How to Transition Your Team to Working Remotely (Guest Contribution from Keith Coppersmith)


The following post comes to us from Keith Coppersmith, an experienced business consultant who serves small businesses and startups. Learn more about Keith in his bio following this article.


Remote work is far from a new concept, especially in the era of digital nomads and digitally-dominant companies that work with people from all over the globe. For them, this is just another day at the “office”. Alas, none of our nomadic desires can be fulfilled today, and distancing is becoming the new business policy to keep people safe and healthy. In light of recent events, and by that we mean the coronavirus pandemic, more companies are resorting to remote work in order to salvage their economic standing and the communities in which people depend on these jobs and their services. 

Apart from jobs that require direct communication and contact with people, which is the case with healthcare workers, sanitation, the police, and the like, businesses are trying to contribute to reducing this crisis by sending their workers home. The transition, however, can be bumpy to say the least, hence the need to help your teams adjust without wreaking havoc on your schedules and workload. Here are a few tips to help you go through this rapid change as efficiently as possible!

Schedule regular stakeholder meetings

Just like your Monday mornings were riddled with staff meetings, you should talk to your employees and determine the best time of week and day for a video conference call. To avoid chaos in those meetings, make sure that you select specific talking points to cover during each meeting and then schedule a follow-up email for everyone.

Regular meetings and team communication help enhance employee engagement and it allows your teams to connect on important issues to stay on the right track with their work. Such an approach helps your remote teams stay productive, which is the end goal for your business and your clients, too. Of course, avoid wasting everyone’s time with unneeded content, so keep those calls brief and effective so that everyone can stay true to their work hours while at home. 

Keep distractions and security issues at bay

There are a few key issues with remote work that most employers fail to prepare for properly, including that of secure communication, file sharing, and above all, preventing employee distractions. There’s only so much you can do to affect their new work environment, but since they will work in the digital realm, you can use a secure web gateway for all of your interactions to reduce distractions and unwanted website visits.

Your employees might be tempted to visit their social media profiles and constantly check on coronavirus updates, which may in turn cause added stress and reduce their focus. Having a better grasp of their online behavior allows you to limit distractions, prevent security breaches, and make sure that your employees don’t get exposed to more stress during their work hours.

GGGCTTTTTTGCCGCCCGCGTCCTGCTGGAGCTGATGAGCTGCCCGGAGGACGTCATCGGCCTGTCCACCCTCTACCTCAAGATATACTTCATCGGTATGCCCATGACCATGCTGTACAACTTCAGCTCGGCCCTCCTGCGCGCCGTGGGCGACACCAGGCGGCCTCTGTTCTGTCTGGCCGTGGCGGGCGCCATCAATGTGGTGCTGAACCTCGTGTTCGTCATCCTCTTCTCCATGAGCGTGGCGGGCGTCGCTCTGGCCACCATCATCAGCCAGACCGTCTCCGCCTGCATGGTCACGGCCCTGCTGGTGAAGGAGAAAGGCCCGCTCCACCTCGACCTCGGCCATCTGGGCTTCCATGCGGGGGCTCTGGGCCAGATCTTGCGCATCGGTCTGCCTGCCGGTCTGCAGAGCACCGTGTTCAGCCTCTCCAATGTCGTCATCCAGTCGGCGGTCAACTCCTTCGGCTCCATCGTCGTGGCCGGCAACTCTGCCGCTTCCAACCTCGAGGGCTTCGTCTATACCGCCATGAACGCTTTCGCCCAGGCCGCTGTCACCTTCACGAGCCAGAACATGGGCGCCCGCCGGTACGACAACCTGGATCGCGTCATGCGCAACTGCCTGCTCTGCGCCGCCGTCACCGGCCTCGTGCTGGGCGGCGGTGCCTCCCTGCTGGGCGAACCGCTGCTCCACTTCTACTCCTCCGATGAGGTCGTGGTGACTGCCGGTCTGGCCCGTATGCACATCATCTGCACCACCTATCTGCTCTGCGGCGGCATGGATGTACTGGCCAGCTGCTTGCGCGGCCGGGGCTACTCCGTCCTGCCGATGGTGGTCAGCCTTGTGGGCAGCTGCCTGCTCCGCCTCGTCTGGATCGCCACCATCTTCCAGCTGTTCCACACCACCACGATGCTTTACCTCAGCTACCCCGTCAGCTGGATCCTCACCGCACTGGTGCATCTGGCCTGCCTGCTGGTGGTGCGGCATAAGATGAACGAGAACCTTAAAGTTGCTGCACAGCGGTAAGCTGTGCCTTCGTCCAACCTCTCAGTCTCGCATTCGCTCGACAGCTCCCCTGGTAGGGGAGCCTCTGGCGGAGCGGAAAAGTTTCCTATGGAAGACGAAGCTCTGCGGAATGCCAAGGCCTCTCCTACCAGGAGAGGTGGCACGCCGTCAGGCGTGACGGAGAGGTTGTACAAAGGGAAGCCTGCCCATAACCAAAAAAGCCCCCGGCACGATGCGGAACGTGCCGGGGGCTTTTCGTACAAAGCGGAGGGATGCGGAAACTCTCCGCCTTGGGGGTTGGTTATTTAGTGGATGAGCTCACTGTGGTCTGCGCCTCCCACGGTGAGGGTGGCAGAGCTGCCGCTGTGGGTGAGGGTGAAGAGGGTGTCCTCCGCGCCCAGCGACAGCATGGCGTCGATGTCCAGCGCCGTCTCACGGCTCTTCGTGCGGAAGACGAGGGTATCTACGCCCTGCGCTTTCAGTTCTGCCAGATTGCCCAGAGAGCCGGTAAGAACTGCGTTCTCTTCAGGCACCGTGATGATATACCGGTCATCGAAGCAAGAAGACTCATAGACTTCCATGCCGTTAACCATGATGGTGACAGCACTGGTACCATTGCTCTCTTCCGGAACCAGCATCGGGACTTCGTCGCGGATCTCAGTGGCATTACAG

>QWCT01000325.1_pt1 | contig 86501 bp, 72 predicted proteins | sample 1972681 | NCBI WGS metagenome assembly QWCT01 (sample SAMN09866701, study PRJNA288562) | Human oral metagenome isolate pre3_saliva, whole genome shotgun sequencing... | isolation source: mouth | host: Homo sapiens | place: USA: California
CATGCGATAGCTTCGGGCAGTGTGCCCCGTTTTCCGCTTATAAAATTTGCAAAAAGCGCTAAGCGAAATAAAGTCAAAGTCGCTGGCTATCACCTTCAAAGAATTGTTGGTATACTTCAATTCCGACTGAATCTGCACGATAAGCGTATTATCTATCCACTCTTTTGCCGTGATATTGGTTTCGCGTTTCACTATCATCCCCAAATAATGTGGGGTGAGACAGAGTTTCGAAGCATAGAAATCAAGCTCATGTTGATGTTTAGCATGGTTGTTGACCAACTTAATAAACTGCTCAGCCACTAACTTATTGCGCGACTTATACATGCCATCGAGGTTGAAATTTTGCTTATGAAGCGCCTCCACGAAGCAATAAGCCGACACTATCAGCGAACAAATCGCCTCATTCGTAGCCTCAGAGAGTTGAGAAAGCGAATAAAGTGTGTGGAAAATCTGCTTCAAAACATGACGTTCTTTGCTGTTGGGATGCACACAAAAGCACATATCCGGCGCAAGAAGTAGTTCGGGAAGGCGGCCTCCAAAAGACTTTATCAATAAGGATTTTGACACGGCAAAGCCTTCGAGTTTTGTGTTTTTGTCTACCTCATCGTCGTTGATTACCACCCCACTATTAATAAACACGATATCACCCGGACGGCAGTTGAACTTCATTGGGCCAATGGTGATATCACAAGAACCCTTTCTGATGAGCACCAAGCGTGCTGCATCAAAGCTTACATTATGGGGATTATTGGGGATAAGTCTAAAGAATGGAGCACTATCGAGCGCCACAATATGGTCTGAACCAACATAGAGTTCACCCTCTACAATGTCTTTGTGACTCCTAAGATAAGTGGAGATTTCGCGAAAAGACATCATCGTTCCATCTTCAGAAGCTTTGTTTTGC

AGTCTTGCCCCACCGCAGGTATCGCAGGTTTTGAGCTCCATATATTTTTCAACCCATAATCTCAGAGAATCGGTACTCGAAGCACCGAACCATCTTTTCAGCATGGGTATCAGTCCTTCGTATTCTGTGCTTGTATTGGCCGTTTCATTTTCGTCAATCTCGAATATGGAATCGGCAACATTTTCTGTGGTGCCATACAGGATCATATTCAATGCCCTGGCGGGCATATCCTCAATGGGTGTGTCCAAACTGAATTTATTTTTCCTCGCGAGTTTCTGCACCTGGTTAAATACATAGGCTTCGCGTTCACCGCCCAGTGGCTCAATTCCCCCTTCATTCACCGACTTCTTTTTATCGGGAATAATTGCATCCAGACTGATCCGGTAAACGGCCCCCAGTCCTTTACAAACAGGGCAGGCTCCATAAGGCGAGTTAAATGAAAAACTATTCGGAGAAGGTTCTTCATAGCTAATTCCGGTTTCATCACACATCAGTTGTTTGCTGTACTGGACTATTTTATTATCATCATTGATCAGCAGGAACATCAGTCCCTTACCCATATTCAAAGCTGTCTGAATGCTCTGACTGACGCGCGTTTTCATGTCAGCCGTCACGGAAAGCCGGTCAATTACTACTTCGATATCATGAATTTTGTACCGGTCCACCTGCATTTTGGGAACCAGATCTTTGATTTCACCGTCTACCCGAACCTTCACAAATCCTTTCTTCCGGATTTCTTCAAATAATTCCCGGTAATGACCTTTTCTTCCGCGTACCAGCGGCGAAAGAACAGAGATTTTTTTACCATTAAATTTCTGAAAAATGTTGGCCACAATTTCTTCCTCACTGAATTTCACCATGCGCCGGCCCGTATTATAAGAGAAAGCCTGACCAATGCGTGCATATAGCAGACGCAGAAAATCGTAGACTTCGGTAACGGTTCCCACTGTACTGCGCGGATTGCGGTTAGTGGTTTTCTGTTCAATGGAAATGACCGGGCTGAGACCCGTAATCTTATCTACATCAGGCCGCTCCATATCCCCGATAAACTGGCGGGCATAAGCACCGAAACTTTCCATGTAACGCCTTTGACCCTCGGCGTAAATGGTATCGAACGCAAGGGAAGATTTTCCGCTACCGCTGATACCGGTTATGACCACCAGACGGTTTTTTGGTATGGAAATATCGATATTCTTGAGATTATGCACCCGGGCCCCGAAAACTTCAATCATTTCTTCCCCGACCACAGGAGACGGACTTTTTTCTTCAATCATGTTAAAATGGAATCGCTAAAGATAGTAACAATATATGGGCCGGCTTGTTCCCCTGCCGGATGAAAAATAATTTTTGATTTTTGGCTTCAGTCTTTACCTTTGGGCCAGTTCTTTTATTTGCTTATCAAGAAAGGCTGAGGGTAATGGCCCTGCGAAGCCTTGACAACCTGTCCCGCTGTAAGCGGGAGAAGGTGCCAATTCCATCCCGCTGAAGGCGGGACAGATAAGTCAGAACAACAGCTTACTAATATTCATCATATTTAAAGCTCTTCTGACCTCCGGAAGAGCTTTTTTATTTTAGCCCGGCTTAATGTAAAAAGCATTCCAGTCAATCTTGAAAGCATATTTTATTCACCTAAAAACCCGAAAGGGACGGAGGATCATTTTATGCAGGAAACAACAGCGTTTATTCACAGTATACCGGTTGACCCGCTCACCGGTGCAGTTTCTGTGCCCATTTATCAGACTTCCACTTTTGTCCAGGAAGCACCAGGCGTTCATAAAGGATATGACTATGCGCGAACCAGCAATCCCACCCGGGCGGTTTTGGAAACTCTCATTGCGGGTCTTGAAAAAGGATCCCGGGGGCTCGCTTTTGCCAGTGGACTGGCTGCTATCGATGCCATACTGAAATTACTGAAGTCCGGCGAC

Remote team-building is possible

No matter how long you’ve been in the game, chances are that you’ve already set up your fair share of team-building exercises with the aim to boost employee satisfaction and to motivate them to stay loyal to your business. You’re probably wondering how you’ll do that now that this dire situation affects all of our mindsets and how you can inspire your employees to stay close and support one another. 

Luckily, you can actually get creative with team building and schedule a few sessions for bonding with your employees. You can simply set aside an afternoon to share a cup of coffee (or tea) together over Skype, set up online game tournaments, or schedule a storytelling workshop to put your minds at ease for a bit. If possible, you should offer remote counseling sessions to your teams, to help them cope with the situation and stay healthy both emotionally and mentally during this time. 

Set specific goals

For teams that are used to working together in a single office, it may take time to find their rhythm while they work remotely. Simply put, they might be accustomed to brainstorming on the go, visiting their team’s desk to exchange ideas, and they could work together on the project during specific time slots. Now, you can try to mimic that same collaboration pattern by defining daily milestones, weekly workload, and other, more long-term goals. 

This may seem like a simple task, but you’ll find it difficult to define when there are many people involved on a single project. So, give yourself the time and flexibility to adjust in the first several weeks. Your team will quickly figure out the most effective schedule for them and the best way to move forward with their tasks. A clear agenda is the best possible way to help them stay on track when they’re working remotely. 

This global health crisis has affected us all, and we have yet to see how it will impact the economy down the line. So far, we can do our best to mitigate the struggle by keeping our employees and our businesses safe, and establishing remote work conditions is a great start of that practice. Use these tips to let your business survive this crisis and to support your employees in every possible way. It seems that right now, the best way for us to stand by one another is to stay away. 

rsz_keithkAbout the Author: Keith Coppersmith is an Adelaide based business consultant with a degree in Media Management. With experience in numerous small businesses and startups, he enjoys giving advice on all things marketing.